I am beginning to formulate what I would like in my new dream kitchen remodel that we should be tackling within the year. I have ideas but having so many like minded food oriented people here is something I can't pass up. What would you love in your dream kitchen? Preferences on brands, types of equipment? Considerations for space? Pros and cons on surfaces? Things that you did that make you happy? Things that you regret? I'm interested in any input!!!!!
I really envy you - I have never had a house where I have put in a new kitchen and I fantasize about it. The feature I love most about my current kitchen is a large central island - it really helps having lots of space to cook on. The feature I wish I had is a 6 burner range with a double oven. I don't have space for it in this kitchen but I'm definitely going to get one in my next house (or next life!). I would also love to have a walk-in larder where I could easily see all my supplies on the shelves. An alternative that takes up less space is one of those pull-out larders that are floor to above head height with shelves that you can access from either side. I do like my corner appliance cupboard which is at counter height and I can stash away the food processor, waffle iron, coffee grinder, etc.
Good luck with it - keep us updated on your progress.
Oooooh, what fun! We took our 1901 fixer-upper down to the studs and started rehabbing it ten years ago (work still continues to this day), so I had the fun of designing my dream kitchen.
Things I got right:
For the floor I used the same rugged linoleum tiles they used in my daughter's high-school cafeteria, in a splotchy speckled pattern, dark and light on battleship grey. You could slaughter a cow in my kitchen and the floor would look none the worse for it.
Gas stovetop, two electric ovens, one topfit for broiling, the other convection for baking and roasting.
No dishwasher. I collect pottery, so have to wash most of my dishes by hand anyway.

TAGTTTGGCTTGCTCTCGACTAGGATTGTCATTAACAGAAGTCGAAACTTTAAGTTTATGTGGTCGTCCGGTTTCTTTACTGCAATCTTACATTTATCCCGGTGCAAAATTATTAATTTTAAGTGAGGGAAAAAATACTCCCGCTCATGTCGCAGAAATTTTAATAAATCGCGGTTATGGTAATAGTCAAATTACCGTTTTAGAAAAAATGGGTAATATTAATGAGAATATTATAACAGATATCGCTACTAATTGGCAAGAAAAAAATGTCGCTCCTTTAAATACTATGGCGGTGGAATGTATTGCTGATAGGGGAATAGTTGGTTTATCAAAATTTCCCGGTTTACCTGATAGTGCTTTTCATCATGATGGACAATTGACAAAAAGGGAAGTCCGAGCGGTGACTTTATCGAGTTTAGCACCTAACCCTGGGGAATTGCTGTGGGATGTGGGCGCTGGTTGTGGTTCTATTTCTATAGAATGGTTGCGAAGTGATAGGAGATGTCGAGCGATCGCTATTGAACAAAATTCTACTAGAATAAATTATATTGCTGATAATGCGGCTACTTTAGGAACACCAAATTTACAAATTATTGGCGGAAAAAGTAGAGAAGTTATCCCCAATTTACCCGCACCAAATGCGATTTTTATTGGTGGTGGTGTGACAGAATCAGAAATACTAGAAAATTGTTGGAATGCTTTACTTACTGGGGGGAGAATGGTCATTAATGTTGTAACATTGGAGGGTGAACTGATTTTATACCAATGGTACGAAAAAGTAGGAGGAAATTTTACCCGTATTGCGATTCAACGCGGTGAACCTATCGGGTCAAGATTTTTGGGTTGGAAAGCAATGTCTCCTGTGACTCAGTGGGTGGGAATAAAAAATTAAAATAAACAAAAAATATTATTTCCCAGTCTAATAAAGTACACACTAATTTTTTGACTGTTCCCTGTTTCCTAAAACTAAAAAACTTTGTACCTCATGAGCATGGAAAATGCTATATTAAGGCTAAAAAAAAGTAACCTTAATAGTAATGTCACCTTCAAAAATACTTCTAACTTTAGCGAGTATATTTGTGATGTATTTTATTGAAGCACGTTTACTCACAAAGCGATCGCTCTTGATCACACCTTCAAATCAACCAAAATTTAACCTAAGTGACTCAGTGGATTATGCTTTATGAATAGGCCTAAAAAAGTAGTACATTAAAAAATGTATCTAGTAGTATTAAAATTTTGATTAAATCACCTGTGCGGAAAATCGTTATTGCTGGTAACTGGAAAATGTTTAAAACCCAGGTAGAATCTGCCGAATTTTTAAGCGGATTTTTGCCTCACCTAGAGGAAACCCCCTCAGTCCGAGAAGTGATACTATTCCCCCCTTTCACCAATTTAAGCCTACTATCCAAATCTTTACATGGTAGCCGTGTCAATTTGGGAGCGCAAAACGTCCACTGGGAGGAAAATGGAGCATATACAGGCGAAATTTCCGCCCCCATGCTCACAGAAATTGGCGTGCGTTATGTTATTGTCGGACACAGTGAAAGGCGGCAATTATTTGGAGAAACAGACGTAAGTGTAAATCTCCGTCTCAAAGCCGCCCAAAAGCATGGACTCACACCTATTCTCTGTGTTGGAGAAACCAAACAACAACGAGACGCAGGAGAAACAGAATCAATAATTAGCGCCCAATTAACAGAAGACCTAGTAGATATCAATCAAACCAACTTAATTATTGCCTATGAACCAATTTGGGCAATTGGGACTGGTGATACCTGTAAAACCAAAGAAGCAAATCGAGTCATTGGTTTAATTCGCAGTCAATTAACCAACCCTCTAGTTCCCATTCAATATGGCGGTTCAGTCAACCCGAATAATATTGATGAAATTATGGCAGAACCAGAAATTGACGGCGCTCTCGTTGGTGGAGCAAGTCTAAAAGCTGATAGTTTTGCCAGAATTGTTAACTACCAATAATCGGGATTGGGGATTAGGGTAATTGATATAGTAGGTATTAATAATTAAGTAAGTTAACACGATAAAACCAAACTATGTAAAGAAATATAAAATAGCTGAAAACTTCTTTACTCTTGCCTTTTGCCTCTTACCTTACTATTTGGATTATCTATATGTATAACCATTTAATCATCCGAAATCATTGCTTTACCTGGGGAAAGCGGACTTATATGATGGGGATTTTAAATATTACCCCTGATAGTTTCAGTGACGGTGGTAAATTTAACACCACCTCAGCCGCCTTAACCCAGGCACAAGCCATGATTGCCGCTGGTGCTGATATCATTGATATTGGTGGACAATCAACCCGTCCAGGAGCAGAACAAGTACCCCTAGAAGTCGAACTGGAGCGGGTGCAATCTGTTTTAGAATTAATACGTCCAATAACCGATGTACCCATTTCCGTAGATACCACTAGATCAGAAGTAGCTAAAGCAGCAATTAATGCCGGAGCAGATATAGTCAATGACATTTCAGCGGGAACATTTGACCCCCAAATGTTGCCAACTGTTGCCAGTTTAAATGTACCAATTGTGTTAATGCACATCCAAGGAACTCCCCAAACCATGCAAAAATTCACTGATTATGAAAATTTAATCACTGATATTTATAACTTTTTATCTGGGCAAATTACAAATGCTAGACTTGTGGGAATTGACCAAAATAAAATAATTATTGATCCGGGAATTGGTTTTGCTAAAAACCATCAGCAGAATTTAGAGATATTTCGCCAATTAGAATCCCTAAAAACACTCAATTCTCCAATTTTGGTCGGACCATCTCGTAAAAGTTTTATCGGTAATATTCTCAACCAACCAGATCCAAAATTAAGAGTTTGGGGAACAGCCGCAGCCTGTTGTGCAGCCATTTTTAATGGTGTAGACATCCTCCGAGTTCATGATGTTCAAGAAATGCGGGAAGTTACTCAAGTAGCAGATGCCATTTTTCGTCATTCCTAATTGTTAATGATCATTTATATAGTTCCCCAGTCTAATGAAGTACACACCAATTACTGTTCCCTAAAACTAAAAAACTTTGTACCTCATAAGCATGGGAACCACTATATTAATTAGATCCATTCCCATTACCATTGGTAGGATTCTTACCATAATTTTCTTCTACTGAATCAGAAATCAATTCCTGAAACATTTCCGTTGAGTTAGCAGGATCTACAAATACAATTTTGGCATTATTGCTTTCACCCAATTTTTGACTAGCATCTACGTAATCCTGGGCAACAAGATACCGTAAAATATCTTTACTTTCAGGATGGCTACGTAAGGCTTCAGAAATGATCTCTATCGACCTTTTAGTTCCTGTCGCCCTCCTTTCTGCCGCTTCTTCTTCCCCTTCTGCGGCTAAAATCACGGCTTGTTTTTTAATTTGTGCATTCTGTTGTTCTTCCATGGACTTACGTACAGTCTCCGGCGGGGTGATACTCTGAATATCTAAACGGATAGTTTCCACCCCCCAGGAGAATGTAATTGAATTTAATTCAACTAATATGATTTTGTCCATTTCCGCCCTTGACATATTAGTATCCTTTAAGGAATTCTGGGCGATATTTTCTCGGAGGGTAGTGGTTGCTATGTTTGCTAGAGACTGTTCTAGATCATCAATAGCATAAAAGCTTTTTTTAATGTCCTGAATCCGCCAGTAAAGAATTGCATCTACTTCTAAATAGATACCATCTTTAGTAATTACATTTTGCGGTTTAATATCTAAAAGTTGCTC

No garbage dispose-all. It took a while for the composting folks in the City of Seattle to catch up with my concept, but Seattle now composts all food materials including animal bones and fat and soiled paper products (like pizza boxes). Having no garbage-eating appliance in my kitchen made me very forceful as an advocate for city composting.
I kept my old cutting table, an inexpensive 3'x5' wood table that I have been cutting on for 25 years. The first year, 25 years ago, it looked pretty grotty, but by now it's beautifully distressed and a memory bank for all our kitchens past. I warmly recommend a cutting table rather than a cutting board -- room to spread out. We also eat some meals there.
A big peninsula with open shelves up to counter height on both sides and then pass-through shelves above the counter. I keep all our ordinary everyday dishes on the pass-through part, so I can get help setting the table without having somebody elbowing me on my side of the peninsula.
On the other side of the peninsula, there's a separate area for my husband's cooking tasks, which include whizzing up veggie smoothies in the morning, making coffee, and making his lunch on work days. We can both work in the kitchen without getting in each other's way. He has his own small sink there, although he still does impinge on my big double sink on my side of the peninsula, I don't know why.
I painted each of the four walls a slightly different color, dark yellow mustardy and turmeric colors, because I knew I was going to spend more time in the kitchen than in any other room in the house and I wanted my view to stay lively. The painters told me I was crazy, and maybe somebody else might not like it, but I love it.
A forgiving surface for countertops, two of them wood, the third formica. I had a hard countertop surface, tile, in a house I lived in many years ago, and I'm just not careful enough to use a hard surface like that well. I broke dozens of glasses and plates and abused all my knives inadvertently. Never again. I wonder that people like granite countertops -- they must be much more careful than I am.
I just a couple of months ago got one of those thick gel mats to stand on while I'm doing the dishes, and I wonder what took me so long, my feet and legs love it.
Things I got wrong: